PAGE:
Activists have covered a canvas from the National Gallery to depict a landscape ravaged by pollution. Van Gogh, Turner, Constable… This is the fourth action of its kind in less than a week.
This is a cause to which they are very attached. In less than a week, environmental activists from the British collective Just Stop Oil had their hands on a fourth painting kept in British collections. Two activists covered up a painting in the National Gallery in London on Monday, The hay cart painted in 1827 by John Constable (1776-1837). The activists affixed an image representing a bucolic landscape massacred by fossil fuels, before sticking to the frame of the work.
“This painting is part of our heritage but it is no more important than the 3.5 billion men, women and children who are already at risk due to the climate crisis”, said one of the two activists, a 22-year-old music student. No information concerning the state of the painting was given Monday at the end of the day. According to information sent to AFP by the London police, the Just Stop Oil activists have not been arrested.
Before the collective’s action at the National Gallery, three paintings exhibited in the United Kingdom had already paid the price for Just Stop Oil’s hands-on operation. After getting hands-on on Wednesday with a Scottish landscape by Horatio McCulloch (1805-1867) presented at the Kelvingrove Art Gallery in Glasgow then, on Thursday, on Peach Trees in Blossom by Van Gogh (1853-1890) at the Courtauld Gallery, the activists renewed their action at the Manchester Art Gallery on Friday. Wearing orange t-shirts flocked with the name of their movement, two young men placed a hand smeared with glue on the frame of Thomson’s Aeolian Harpa view of the Thames painted by William Turner (1775-1851) in 1809.
Why lay your hands on these three serene and rural landscapes? To shed light on the collective’s fight against fossil fuels and, in passing, to destroy the world of culture. “Our wildlife and our landscapes are devastated and we face famine and war. Our government is accelerating this chaos by authorizing new fossil fuel infrastructure,” said Friday one of the two activists to have stuck to the painting of William Turner, according to the British daily The Guardian . No one is entitled to a pass. By refusing to use its power and influence to help end this madness, the art world is complicit in this genocide.”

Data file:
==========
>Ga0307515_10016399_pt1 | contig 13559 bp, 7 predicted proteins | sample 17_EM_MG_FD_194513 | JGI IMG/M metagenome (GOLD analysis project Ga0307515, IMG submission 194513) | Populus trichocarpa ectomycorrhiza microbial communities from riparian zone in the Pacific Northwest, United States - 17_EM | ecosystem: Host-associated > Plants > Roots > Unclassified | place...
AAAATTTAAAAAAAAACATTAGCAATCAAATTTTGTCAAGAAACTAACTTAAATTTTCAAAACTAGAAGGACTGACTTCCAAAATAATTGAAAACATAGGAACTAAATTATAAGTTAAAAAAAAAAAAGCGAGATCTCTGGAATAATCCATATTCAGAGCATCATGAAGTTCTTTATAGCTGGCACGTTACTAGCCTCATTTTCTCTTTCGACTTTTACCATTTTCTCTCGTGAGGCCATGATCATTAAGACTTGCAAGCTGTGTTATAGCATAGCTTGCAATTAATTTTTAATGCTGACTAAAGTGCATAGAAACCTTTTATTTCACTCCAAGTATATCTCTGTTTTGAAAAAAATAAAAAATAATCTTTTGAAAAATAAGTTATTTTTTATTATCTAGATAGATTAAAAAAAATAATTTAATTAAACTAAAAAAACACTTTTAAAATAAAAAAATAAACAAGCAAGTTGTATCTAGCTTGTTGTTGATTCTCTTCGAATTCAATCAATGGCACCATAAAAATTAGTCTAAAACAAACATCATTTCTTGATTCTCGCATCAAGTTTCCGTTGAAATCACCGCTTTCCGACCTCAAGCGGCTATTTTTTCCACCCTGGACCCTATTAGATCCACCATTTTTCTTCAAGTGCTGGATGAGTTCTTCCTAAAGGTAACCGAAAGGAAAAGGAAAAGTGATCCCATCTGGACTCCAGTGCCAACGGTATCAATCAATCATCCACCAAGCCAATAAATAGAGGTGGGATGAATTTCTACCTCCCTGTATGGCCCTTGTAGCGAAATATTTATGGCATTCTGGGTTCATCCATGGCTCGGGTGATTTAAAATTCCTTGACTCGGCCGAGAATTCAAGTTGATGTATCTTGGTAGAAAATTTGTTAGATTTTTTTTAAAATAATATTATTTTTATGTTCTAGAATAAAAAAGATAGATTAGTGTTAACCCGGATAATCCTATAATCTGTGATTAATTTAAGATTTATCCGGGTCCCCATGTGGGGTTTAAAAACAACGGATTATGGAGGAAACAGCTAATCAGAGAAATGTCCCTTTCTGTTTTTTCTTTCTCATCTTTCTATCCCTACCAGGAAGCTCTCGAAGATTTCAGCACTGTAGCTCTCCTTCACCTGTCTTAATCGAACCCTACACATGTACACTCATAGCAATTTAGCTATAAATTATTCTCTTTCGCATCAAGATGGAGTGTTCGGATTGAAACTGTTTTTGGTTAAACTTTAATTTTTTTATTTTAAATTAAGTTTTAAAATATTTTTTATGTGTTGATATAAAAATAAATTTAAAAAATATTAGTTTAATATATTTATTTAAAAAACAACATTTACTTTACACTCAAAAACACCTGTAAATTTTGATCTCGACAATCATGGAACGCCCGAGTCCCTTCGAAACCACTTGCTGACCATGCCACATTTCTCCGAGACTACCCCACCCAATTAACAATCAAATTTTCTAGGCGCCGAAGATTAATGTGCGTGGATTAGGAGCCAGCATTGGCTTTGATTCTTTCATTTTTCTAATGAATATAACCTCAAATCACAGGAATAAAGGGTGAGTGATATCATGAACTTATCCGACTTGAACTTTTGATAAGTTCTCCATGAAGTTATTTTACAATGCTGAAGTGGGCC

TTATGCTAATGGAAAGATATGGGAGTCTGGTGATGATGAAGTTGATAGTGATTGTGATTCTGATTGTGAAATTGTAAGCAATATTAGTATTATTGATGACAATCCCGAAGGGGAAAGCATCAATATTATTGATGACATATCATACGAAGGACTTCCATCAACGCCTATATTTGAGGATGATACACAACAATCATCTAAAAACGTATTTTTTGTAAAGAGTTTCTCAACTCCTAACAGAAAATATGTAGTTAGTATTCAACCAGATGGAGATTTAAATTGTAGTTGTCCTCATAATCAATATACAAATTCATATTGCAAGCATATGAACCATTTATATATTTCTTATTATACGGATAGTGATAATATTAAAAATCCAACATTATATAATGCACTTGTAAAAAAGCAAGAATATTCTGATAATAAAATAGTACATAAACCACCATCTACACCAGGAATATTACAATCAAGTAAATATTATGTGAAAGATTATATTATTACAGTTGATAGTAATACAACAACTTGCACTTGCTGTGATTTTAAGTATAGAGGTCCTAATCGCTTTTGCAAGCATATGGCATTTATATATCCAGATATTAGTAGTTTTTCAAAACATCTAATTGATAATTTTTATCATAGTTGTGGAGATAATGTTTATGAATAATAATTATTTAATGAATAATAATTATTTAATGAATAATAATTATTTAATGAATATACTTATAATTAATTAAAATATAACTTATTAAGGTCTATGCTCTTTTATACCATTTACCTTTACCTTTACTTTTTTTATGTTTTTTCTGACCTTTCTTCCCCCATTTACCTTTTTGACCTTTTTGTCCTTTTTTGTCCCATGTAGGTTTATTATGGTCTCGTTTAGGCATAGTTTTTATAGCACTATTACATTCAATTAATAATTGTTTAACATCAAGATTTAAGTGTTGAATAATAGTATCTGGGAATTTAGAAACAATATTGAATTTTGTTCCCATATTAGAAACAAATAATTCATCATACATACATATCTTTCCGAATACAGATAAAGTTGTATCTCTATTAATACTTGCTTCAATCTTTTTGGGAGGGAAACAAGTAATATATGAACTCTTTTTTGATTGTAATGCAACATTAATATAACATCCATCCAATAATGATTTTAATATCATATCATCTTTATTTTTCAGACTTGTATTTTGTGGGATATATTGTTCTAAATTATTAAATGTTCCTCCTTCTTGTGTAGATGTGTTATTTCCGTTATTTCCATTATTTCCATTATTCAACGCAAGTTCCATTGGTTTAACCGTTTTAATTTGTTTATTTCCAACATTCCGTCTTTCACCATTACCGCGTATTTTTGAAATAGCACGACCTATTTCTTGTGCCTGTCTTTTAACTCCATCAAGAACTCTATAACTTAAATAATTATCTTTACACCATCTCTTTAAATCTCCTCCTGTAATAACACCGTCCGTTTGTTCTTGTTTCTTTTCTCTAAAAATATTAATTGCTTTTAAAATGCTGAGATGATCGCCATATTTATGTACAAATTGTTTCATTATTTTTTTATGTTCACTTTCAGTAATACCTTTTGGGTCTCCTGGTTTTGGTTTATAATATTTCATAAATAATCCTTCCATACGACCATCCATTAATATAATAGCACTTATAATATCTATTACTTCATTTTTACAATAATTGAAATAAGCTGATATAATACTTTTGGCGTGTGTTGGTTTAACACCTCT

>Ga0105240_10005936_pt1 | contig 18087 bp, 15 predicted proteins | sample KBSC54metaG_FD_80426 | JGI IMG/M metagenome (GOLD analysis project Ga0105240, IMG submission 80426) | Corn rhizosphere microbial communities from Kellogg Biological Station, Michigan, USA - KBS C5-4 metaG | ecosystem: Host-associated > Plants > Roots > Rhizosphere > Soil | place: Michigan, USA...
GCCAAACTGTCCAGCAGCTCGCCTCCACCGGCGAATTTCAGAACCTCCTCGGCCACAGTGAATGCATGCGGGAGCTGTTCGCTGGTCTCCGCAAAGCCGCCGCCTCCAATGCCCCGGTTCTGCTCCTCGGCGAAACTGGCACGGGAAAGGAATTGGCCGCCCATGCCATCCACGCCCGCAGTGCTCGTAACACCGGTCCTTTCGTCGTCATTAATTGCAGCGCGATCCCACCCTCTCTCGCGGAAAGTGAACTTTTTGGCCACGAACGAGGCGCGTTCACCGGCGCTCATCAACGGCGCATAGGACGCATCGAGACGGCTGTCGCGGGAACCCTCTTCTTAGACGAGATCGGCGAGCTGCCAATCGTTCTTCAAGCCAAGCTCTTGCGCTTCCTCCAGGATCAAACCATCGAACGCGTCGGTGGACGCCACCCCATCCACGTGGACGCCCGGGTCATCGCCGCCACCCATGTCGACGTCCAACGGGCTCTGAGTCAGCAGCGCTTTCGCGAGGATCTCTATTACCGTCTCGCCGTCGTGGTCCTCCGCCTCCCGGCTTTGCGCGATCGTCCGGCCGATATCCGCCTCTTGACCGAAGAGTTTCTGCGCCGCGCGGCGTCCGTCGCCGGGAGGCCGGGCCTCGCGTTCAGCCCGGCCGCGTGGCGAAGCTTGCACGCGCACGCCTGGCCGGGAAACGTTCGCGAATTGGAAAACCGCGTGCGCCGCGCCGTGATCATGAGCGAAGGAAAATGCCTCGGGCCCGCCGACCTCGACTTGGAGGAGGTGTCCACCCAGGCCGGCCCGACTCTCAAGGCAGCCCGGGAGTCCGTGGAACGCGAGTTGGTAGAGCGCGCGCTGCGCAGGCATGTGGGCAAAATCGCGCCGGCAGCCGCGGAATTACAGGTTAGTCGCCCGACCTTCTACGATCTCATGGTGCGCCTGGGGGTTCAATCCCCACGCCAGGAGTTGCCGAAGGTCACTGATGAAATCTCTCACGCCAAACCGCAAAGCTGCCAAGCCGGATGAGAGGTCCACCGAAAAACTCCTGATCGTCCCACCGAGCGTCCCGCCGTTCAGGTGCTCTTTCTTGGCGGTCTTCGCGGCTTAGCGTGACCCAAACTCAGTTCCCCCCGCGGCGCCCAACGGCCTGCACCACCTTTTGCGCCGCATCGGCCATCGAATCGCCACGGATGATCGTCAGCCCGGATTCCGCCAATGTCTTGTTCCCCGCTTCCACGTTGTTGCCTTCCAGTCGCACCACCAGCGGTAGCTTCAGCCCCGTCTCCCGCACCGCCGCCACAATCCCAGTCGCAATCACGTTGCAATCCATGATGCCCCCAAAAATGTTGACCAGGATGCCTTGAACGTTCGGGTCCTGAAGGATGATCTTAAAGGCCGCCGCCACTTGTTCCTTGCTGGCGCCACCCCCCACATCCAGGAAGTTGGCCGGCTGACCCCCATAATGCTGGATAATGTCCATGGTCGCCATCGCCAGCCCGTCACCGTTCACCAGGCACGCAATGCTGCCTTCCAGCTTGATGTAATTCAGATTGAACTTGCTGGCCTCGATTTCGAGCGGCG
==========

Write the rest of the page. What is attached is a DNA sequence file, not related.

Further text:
Before gluing themselves to the work in the Manchester Art Gallery, the two activists also tagged the ground in front of the painting, inscribing in purple paint their slogan “No New Oil” (“no new oil projects”). According to a press release from the Just Stop Oil collective, the area of the Thames depicted in William Turner’s canvas could find itself regularly flooded from 2030.
Stop all oil and gas projects
The English Gallery was evacuated by Greater Manchester Metropolitan County Police Force on Friday. After a 40-minute intervention, the two activists were imprisoned by the police, on the grounds of the degradation of public property. According to Manchester Evening News , the painting and its frame were immediately examined by curators at the Manchester Art Gallery. The museum has not communicated on the accident since Friday. The Courtauld Gallery, on the other hand, where another group of activists had taken on Van Gogh’s painting, said the French artist’s painting had not been defaced.
Akin to Extinction Rebellion, the Just Stop Oil collective calls for an immediate halt to all new oil and gas projects. He has stood out in recent weeks in the United Kingdom by carrying out various blocking actions. On Sunday, five activists disrupted a British Grand Prix race at Silverstone by bursting onto the circuit.
Composed mainly of young people between the ages of twenty and thirty, the group made headlines in March, interrupting a match between the clubs of Everton and Newcastle, in Liverpool. Just Stop Oil figurehead Louis McKechnie, 21, told AFP in June that he was ready to become a “public enemy no. 1” to sound the alarm about the climate crisis. “What is most important? This painting ? Or a future?, summarized Thursday the activists who intervened around the canvas of Van Gogh, in London. With one limit: to remain non-violent.